JAX London Blog

JAX London, 09-12 October 2017
The Conference for JAVA & Software Innovation
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Will Java’s usability increase or decrease with modularity?

Modularity in Java? Blessing or curse?

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In this interview, Jake Wharton discusses the idea that modularity feels like impending doom to a lot of tooling authors. In his opinion, there are sufficient flags and options that should allow a migration at a pace that’s comfortable for the organization.

Some people seem to believe that Node.js might have a chance at overtaking Java in the near future. Can Java really be dethroned? Why/why not?

The JavaScript community has been backing their way into a lot of the things that make Java really dominant: static typing, stronger tooling, and a breadth and depth of the library ecosystem. While I think this is a step in the right direction, there’s still a lot of work to be done in all three areas to truly supplant Java in the long-term.

 

This year, Stanford’s famous introductory course for programming dropped Java in favor of JavaScript. What does this say about the relevance and popularity of Java?

I don’t think this reflects badly on Java but instead positively on JavaScript. It’s a language which is much more forgiving than Java in its dynamic typing and primitives which also doesn’t require a compilation step to execute. Programming introduction should focus on fundamentals like critical thinking and problem solving and for that you don’t need the benefits Java affords.

Modularity is an important long-term concept for many reasons. 

 

What did you think of the fact that Java 9 was delayed to September? Do you agree with the JCP Executive Committee’s decision not to approve the Public Review Ballot for JSR 376?

As this JSR has now passed in the second vote, I’m fine with the first vote being used to check Oracle and their decisions around modules. It’s important to remember that there are a lot of highly invested parties in the platform who have explored the modularity space before.

While the platform shouldn’t be beholden to their decisions, it also shouldn’t be ignorant of all their work. Ultimately, I think we’ll get a better product in the end as a result of the changes made between the first and second votes.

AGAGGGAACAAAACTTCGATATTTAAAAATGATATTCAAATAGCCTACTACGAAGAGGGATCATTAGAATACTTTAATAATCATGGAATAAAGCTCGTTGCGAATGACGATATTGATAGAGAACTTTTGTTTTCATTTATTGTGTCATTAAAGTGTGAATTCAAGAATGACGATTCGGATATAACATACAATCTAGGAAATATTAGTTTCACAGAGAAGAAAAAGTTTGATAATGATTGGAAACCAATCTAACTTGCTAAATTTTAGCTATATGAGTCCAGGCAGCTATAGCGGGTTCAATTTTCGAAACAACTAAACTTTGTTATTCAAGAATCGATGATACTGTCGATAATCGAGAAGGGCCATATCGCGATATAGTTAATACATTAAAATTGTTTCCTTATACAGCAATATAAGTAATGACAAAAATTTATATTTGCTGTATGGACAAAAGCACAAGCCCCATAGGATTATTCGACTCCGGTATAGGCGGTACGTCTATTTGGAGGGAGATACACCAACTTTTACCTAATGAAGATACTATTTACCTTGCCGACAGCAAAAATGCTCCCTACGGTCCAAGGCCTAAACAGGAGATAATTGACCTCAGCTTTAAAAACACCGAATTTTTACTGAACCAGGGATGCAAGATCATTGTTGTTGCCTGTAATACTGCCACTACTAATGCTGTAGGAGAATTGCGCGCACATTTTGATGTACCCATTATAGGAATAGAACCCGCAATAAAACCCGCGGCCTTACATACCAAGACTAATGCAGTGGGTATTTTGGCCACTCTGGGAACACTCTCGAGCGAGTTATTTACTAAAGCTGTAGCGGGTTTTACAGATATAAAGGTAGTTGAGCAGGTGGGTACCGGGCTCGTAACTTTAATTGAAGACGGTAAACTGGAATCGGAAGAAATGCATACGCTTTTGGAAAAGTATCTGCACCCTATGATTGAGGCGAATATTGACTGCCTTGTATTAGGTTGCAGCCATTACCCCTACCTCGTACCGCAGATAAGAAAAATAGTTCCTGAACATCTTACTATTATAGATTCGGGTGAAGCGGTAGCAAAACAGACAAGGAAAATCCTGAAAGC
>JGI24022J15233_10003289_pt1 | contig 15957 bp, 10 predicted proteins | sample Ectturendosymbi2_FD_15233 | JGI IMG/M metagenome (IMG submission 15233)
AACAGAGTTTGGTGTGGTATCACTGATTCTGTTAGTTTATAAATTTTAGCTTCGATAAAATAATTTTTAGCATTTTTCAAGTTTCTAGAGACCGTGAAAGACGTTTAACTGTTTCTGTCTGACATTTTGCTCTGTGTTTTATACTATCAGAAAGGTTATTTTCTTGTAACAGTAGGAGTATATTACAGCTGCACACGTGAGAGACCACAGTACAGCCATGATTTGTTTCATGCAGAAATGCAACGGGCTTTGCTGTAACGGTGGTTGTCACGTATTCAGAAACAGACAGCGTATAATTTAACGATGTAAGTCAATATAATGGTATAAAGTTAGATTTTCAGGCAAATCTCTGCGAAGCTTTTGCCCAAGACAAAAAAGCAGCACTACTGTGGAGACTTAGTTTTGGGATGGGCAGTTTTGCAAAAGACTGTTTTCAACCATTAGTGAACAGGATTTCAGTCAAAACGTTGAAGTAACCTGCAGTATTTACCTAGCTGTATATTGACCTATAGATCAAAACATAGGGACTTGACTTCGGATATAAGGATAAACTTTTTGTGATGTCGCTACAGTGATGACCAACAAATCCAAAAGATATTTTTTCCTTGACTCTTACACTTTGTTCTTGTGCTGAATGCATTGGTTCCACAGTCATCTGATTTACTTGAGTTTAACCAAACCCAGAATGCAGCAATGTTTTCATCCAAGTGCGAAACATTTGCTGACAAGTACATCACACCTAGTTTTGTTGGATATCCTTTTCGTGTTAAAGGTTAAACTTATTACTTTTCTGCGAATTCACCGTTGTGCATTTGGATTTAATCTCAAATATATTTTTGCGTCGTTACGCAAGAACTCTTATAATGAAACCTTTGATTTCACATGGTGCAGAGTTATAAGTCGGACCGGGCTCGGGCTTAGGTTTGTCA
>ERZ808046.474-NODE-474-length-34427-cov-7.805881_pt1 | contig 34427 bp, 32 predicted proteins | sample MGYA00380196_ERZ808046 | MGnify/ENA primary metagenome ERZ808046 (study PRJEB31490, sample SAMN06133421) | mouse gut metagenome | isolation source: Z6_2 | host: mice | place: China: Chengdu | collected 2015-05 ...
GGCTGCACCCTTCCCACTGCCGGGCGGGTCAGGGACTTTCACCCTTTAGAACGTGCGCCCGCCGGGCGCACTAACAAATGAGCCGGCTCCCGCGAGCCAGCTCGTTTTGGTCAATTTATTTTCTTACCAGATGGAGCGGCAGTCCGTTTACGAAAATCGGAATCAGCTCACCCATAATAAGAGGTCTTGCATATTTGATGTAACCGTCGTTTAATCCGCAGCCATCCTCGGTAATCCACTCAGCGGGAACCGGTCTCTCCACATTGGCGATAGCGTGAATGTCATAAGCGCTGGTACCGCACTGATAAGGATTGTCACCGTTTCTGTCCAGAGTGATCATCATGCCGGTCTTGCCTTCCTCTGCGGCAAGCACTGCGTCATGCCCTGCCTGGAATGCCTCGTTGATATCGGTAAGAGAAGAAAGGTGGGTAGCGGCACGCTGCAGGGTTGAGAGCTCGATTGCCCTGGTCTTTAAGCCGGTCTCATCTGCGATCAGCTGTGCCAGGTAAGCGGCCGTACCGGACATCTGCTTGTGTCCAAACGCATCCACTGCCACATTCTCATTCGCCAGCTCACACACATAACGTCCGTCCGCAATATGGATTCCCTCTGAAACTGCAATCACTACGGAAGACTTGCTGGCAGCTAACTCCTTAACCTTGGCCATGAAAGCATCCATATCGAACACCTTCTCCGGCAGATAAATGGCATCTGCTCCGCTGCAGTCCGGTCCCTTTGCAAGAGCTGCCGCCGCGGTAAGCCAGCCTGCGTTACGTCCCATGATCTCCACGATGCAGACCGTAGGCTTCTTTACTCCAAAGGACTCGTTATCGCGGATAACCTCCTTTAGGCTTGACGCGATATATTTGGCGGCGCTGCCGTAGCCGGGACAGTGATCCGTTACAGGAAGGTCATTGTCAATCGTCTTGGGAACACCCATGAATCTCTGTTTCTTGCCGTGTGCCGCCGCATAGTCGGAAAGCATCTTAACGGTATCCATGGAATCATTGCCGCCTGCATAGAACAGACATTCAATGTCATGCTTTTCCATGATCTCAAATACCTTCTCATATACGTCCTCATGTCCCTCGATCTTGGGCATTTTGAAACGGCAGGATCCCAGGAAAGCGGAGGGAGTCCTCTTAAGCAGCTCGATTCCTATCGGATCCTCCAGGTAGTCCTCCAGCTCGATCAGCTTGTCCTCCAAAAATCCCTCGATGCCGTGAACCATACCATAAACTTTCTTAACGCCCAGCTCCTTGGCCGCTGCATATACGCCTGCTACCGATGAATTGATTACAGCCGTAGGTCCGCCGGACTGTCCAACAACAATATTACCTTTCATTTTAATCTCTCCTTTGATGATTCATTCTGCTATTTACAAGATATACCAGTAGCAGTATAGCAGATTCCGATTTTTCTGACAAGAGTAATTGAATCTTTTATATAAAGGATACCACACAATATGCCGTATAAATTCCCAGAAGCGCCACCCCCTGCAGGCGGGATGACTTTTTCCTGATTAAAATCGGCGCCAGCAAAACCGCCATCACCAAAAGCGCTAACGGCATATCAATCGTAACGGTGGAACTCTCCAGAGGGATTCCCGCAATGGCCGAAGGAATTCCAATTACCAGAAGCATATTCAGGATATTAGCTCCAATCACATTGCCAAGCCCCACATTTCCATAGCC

The migration from classpath to modulepath doesn’t have to be one that’s an overnight switch. 

 

Georges Saab, chairperson of the OpenJDK governing board and vice president of development for the Java Platform Group at Oracle told JAXenter in early June that many developers will probably get started on JDK 9 without modules. How do you feel about the modular ecosystem?

Modularity is an important long-term concept for many reasons. As a library author, the enhanced encapsulation is extremely appealing, but it will take many years before its use becomes widespread. It’s also an essential tool for building custom, tiny JVMs onto which you can launch your application. As container use spreads, minimizing the resource impact of the JVM required to run our applications means higher density deployments and reduced infrastructure costs.

Top 20 Java Influencer Jake Wharton

 

What is the most important misconception about Java 9?

I would say modularity feels like impending doom to a lot of tooling authors. The migration from classpath to modulepath doesn’t have to be one that’s an overnight switch. There are sufficient flags and options that should allow a migration at a pace that’s comfortable for your organization. Despite this, however, it’s not something that should be indefinitely deferred.

Hopefully, the potential benefits will be enough of a carrot to incentivize migration. That is, at least until Java 10 starts using the stick and removes some of these flags and options.

 

What would you like to see in Java 10?

Aside from all the fancy things that I think we’ll get such as value types, generics over primitives, and better pattern matching, I would really love to see support for partial classes (similar to what C# provides). As an author of a few annotation processors, the inability to modify classes is an understandable but limiting restriction. Partial classes would allow a class author to define a contract that must be fulfilled by one or more other partial classes for the same type. This would allow annotation processors to automatically fill in the gaps of these classes rather than being restricted to generating a subclass or delegate as we do today.

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